The Atlantis Hotel on the Palm Jumeirah in Dubai opened last Thursday with a multimillion-dollar star-spangled party, and a spectacular display of lighting and pyrotechnics.
Having spent $1.5 billion, the owners of the Atlantis hotel, which they hope will become the new symbol of excess in a region already replete with towering statements of wealth, splashed out $20 million on its opening.
In the lobby of the Atlantis about 2,000 guests sipped Dom Perignon. Outside, A-list celebrities from Robert De Niro to Lindsay Lohan walked the red carpet.
After the pop singer Kylie Minogue performed on stage the sky lit up with the world’s largest fireworks display, seven times greater than this year’s Olympic Games opening ceremony in Beijing and extravagant enough to be seen from outer space.
The price tag for the party even embarrassed Sol Kerzner, the chairman and chief executive officer of Kerzner International, who built the resort on the man-made Palm Island in partnership with Nakheel, a state-owned developer.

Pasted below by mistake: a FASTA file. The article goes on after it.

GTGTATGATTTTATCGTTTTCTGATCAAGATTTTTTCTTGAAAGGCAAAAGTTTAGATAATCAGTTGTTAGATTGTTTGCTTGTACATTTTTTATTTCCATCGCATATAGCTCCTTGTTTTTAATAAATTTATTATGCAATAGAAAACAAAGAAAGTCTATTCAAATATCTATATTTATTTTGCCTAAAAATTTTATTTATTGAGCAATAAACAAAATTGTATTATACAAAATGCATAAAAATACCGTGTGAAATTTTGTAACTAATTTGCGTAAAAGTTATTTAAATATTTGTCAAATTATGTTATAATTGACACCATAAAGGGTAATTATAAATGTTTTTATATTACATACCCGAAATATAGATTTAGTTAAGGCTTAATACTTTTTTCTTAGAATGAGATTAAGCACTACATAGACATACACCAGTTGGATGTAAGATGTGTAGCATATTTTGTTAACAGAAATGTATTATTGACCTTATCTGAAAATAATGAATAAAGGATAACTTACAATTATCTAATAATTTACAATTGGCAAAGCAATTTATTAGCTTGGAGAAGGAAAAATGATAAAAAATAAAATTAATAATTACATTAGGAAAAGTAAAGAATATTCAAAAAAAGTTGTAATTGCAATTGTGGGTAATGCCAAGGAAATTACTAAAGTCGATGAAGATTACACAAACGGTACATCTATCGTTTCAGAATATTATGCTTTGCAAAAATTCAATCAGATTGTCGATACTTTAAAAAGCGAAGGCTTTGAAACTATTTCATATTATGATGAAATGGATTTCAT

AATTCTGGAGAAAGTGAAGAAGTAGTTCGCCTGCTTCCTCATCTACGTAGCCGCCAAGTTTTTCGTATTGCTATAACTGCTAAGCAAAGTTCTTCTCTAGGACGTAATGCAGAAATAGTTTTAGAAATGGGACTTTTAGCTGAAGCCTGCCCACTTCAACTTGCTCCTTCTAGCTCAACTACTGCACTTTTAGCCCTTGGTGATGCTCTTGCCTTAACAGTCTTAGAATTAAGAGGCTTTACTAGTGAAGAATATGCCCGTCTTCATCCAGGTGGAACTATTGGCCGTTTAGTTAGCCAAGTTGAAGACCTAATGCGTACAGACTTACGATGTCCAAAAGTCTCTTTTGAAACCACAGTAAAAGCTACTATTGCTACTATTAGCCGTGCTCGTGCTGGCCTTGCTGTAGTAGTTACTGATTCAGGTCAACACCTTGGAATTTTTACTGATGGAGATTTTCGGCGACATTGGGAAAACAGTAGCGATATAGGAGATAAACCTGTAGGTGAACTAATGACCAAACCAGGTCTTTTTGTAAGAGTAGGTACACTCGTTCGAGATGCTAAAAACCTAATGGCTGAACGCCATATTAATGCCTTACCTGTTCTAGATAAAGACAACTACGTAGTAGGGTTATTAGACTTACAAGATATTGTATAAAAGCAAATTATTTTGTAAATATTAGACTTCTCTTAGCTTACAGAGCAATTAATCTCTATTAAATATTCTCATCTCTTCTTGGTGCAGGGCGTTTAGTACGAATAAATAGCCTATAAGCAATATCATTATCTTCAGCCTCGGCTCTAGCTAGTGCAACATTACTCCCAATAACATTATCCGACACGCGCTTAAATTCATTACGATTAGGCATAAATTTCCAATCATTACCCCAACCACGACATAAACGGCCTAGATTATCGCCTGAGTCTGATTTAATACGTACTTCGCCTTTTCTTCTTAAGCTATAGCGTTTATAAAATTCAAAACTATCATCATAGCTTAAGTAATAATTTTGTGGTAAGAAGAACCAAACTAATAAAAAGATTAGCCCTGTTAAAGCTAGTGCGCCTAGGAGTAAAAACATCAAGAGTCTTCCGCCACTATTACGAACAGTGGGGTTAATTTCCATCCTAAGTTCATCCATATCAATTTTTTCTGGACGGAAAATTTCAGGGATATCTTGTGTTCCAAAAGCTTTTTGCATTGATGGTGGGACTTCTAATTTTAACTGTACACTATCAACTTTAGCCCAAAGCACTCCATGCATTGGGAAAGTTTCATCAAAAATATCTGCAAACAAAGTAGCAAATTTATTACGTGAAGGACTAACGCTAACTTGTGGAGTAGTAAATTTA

“If I had to do it all over again, I might do it recognising the fact that we’re living through a bit of a tough economic environment,” Kerzner, a South African billionaire, told media.
Since it opened its doors to paying guests six weeks ago, the hotel has been nearly 80 per cent full, Kerzner said.
Nightly rates range in price from $800 for a basic suite to $35,000 per night for the hotel’s signature suite, which features floor to ceiling views of Dubai.
The 1,539-room hotel has two towers set in 130-acre grounds that feature an aquarium with 65,000 sea creatures.
Dubai’s development has long been criticized by environmental activists, who say the construction of artificial islands hurts coral reefs and even shifts water currents.
They point to growing water and power consumption.
By 2010, Dubai aims to attract a staggering 10 million hotel visitors annually, up from about 7 million in 2007. Atlantis alone will increase the city’s hotel capacity by 3 percent.